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Radical Voices From the American West

Feb. 5, 2014

man wearing a hat and standing in a field of flowers

Michael C. Steiner, author of "Regionalists on the Left: Radical Voices From the American West."

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Michael C. Steiner is passionate about regionalism in the American West. So passionate you can hear it in his voice as he discusses the 10-year journey it took to complete the 2013 book "Regionalists on the Left: Radical Voices From the American West" published by University of Oklahoma Press.

"Maybe its because I came from Minnesota to California," says the professor emeritus of American studies as he thumbs through the book's 328 pages, which focus on regionalism during the 1930s and 1940s. "There are two basic criticisms against regionalism: it's dangerous and it's dying. It's a double whammy and it is wrong.

"Regionalism is an essential variable of human experience, and to judge it as good or bad, laudable or lamentable, would be like imagining work or leisure, race or gender, or any other basic cultural category as a completely positive or negative force."

Steiner edited the book into four segments: the Midwest, Great Plains and Texas, the Northern West and California. The essays cover 15 writers, historians, folklorists, poets and artists, including Texas folklorist Americo Paredes, native Californian John Steinbeck, and Steiner's capstone chapter on his intellectual hero, California journalist Carey McWilliams.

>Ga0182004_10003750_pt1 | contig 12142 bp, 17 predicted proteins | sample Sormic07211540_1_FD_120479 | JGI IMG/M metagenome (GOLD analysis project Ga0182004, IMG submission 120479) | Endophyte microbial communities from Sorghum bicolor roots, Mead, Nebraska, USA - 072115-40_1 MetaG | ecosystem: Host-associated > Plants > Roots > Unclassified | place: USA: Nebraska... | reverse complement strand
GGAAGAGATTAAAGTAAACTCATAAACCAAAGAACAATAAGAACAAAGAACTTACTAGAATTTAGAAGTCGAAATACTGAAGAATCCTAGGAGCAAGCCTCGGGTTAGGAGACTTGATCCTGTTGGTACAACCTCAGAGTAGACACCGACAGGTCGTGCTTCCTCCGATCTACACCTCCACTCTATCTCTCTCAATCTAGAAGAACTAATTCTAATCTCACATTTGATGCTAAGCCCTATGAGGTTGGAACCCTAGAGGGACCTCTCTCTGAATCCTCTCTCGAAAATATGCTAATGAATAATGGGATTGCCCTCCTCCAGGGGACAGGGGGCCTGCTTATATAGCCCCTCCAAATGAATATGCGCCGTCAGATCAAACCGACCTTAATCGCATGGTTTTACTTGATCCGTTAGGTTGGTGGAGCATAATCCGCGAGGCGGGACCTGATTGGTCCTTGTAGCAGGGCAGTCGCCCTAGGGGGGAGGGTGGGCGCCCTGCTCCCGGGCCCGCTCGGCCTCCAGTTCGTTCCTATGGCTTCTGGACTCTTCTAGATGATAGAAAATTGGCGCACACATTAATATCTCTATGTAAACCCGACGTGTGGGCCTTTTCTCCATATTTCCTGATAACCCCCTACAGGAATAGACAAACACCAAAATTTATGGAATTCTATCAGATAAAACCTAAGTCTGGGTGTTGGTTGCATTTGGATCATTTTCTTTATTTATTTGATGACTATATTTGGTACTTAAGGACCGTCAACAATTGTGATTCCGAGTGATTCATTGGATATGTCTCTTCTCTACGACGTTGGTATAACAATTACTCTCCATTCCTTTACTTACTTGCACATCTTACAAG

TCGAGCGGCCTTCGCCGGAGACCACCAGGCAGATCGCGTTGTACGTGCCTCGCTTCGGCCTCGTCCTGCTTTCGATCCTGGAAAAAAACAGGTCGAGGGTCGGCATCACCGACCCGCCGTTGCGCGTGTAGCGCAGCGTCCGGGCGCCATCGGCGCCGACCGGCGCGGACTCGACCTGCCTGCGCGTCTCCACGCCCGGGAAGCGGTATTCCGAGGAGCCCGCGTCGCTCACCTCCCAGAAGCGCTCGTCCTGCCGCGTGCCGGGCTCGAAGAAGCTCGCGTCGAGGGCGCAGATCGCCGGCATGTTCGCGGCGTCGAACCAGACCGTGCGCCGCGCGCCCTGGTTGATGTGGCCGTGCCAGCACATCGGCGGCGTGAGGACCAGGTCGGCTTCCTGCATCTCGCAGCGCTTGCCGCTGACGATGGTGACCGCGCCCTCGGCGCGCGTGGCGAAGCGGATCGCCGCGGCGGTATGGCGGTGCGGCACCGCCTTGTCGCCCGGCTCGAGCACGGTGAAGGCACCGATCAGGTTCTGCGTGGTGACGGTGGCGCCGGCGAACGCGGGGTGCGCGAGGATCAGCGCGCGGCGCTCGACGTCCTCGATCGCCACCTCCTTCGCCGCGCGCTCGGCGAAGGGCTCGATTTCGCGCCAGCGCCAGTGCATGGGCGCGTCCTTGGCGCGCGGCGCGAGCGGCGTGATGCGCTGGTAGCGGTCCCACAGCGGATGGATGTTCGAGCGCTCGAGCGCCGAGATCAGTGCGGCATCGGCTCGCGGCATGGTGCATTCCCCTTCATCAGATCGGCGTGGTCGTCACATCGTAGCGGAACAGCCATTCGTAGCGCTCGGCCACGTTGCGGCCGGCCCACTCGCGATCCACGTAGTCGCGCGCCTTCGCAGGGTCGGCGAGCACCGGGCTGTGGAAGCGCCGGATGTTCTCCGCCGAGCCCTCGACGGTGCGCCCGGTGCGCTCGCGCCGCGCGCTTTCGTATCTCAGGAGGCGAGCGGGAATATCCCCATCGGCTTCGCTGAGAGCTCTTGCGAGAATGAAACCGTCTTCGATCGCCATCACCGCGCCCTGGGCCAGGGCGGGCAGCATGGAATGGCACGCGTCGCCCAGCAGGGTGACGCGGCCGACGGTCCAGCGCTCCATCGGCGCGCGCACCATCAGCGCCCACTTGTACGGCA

Among the book's chapter authors are two of Steiner's faculty peers: Jack Mearns, chair and professor of psychology, who wrote "John Sanford's Radical Regionalism: The Universal of the Particular"; and Stephen J. Mexal, acting chair and associate professor of English, comparative literature and linguistics, who contributed "Toward a Transnational Liberalism of the Left: Positive Liberties and the West in Carlos Bulosan's 'America.'"

"These people were progressives, they were devoted to particular parts of this nation and looked to the future," Steiner explains. "They were not trying to evoke a world that didn't exist. They were egalitarian dreamers who laid the foundation for a multicultural regionalism that is increasingly relevant today."

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